But when God, who had set me apart even from my mother’s womb and called me through His grace – here Paul alludes to a biblical truth some of you may be aware of if you’ve spent some time studying the O.T.  God chooses His servants, they’re not volunteers.  The LORD God knows all His servants before He formed them in the womb as He said to His servant Jeremiah:  Before I formed you in the womb I knew you (Jeremiah 1:5).

The Lord Jesus Christ chose the twelve, they didn’t choose themselves.  Of course, Judas was lost to Satan, but before His crucifixion Jesus spoke to the remaining eleven saying: “You have not chosen Me, but I have chosen you, and ordained you, that you should go and bring forth fruit, and that your fruit should remain” (John 15:16; Acts 1:2).

Like Jeremiah and Isaiah (Isaiah 49:1), a time came when our Apostle Paul realized he was separated for the gospel from his mother’s womb (Romans 1:1).  This is just one more way in which Paul asserts his apostolic authority is not from men (Galatians 1:1).  The “concept” of being called by God is emphasized in Paul’s personal testimony found in Acts 9:1-19, 13:2, 22:1-16, and 26:9-18.  (See also Romans 9 and Ephesians 1).

 Through His grace – here Paul speaks of his salvation experience which occurred on the Damascus Rd., specifically mentioning how it occurred.  Paul was traveling under the authority of the chief priests to persecute the Jewish Believers in Damascus, when suddenly, God’s grace, i.e. His undeserved “favor,” “blessing,” or “kindness” reached out and saved him, even though he was Jesus Christ’s enemy.   In truth, it’s a biblical fact that every unbeliever who opposes God is His enemy.

To reveal His Son in me (v16) – this also took place on the Damascus Rd. and later on in Arabia.  This is when Saul became acquainted with the risen Lord or when the Son of God was revealed to him.  Compare this phrase with 2 Corinthians 4:6:  For God, who said, “Light shall shine out of darkness,” is the One who has shone in our hearts to give the Light of the knowledge of the glory of God in the face of Christ.  This initial revelation was meant to convince Saul that Jesus Christ was indeed the risen Messiah.  We discovered in our study of 2 Corinthians, chapter 12, Saul not only saw the Lord, he heard Him during this encounter.  We don’t know long how long the event lasted, but we know it was a life-changing experience.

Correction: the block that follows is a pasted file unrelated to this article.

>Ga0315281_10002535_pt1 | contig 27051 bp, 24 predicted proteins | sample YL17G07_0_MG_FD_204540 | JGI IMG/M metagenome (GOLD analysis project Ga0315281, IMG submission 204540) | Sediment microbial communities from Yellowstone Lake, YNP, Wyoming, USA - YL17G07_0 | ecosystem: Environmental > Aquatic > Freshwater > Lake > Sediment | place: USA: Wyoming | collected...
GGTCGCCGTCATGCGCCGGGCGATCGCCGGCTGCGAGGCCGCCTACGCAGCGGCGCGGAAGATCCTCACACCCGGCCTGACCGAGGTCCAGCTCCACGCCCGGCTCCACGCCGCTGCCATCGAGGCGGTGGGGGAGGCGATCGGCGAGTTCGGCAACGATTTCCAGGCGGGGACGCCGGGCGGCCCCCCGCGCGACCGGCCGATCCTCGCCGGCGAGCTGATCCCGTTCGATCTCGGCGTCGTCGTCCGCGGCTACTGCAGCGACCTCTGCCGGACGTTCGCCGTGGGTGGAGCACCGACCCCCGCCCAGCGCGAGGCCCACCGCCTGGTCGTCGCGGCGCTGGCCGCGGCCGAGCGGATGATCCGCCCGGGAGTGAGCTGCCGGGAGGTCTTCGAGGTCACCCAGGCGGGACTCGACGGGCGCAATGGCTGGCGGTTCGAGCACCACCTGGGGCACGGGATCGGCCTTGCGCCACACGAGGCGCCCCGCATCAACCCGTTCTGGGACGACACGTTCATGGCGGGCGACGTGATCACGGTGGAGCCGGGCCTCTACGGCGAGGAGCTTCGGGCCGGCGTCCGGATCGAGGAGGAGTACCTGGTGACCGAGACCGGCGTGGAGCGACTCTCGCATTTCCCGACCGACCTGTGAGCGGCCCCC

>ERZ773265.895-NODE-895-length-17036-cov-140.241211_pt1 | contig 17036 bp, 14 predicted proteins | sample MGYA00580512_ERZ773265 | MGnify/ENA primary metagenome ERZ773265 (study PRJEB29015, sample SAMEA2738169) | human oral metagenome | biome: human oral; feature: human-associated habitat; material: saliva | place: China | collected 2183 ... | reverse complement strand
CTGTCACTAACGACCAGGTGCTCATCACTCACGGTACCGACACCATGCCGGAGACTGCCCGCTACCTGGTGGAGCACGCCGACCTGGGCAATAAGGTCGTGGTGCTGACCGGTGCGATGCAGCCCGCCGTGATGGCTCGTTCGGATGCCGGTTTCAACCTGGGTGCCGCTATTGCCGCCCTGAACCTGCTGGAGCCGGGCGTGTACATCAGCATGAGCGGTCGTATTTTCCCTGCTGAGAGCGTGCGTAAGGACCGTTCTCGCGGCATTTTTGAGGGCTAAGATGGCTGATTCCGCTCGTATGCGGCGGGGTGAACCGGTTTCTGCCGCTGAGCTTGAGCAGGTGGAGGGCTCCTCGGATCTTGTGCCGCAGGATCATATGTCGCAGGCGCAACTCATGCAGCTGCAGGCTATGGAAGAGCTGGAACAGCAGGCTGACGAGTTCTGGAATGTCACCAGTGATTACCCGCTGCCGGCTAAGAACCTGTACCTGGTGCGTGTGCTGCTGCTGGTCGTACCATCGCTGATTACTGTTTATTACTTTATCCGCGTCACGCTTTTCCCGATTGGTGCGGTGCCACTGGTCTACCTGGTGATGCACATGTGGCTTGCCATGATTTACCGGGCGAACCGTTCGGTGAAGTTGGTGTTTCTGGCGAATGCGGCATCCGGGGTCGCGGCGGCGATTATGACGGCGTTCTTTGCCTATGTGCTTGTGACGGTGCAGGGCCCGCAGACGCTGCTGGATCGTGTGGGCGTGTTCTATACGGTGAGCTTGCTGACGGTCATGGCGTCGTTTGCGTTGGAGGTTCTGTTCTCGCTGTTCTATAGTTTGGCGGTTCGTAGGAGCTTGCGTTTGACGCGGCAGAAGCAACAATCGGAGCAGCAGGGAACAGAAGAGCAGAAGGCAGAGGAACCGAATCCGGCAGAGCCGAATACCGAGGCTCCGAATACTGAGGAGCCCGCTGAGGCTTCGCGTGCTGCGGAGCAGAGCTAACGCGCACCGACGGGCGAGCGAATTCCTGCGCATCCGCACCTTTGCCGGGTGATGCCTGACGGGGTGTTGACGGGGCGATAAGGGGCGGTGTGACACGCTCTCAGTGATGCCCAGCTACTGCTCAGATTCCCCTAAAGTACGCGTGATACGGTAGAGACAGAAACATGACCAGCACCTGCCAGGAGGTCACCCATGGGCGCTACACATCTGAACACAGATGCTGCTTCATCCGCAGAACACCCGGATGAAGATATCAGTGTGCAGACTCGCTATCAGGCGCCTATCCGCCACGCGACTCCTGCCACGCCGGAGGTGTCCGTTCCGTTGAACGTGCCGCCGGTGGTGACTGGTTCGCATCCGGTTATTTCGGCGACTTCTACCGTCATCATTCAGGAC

That I might preach Him among the Gentiles – here we have the reason why God called Saul or the leading cause for Paul’s conversion:  Go, for he is a chosen instrument of Mine, to bear My name before the Gentiles and kings and the sons of Israel; for I will show him how much he must suffer for My name’s sake (Acts 9:15, 22:21; Romans 1:5).  For those who are unaware, the term Gentiles means anyone who is not a Jew. 

I did not immediately consult with flesh and blood (v16b) – Paul said he didn’t consult with any human being.  This revelation was of divine origin.   There is a similar account in three of the synoptic gospels.  Turn to Matthew 16:13-14 where Jesus asks His disciples, “But who do you say that I am?”  Without hesitation, Simon Peter answered, “You are the Christ, the Son of the living God.”  And Jesus said to him, “Blessed are you, Simon Barjona, because flesh and blood did not reveal this to you, but My Father who is in heaven.” (Mark 8:27-30; Luke 9:18-22)  Peter’s confession of Jesus as the Christ was due to the revelation of God.  Likewise, Paul understanding Jesus to be the Savior of all mankind is a revelation of Christ Himself.   

The reason Paul said this was to prove his gospel did not originate from man and this is the running theme of the first two chapters for  he brings the subject up again and again, driving this point home for two basic reasons. 

#1, it’s essential to his argument.  The false teachers received their gospel that the Galatians must perform certain works to be saved and then progress on to maturity from men.  Paul did not receive his gospel from men, but by revelation from the Son of God.   Knowing this, who should the Galatians listen?  To the ones who were taught by men or the one who was called, sent, and taught of God? 

#2, Paul freely admits to being a religious zealot.  All his life he had been taught the only way to approach God was through obedience to the Law from God.  Meeting the risen Lord on the Damascus Rd not only shook Saul to his very core emotionally it rocked his foundation of belief.  Putting this in a nutshell, he could no longer trust what men had to say.  He had to know the truth from God’s own mouth. 

Verse 17:

17: nor did I go up to Jerusalem to those who were apostles before me; but I went away to Arabia, and returned once more to Damascus.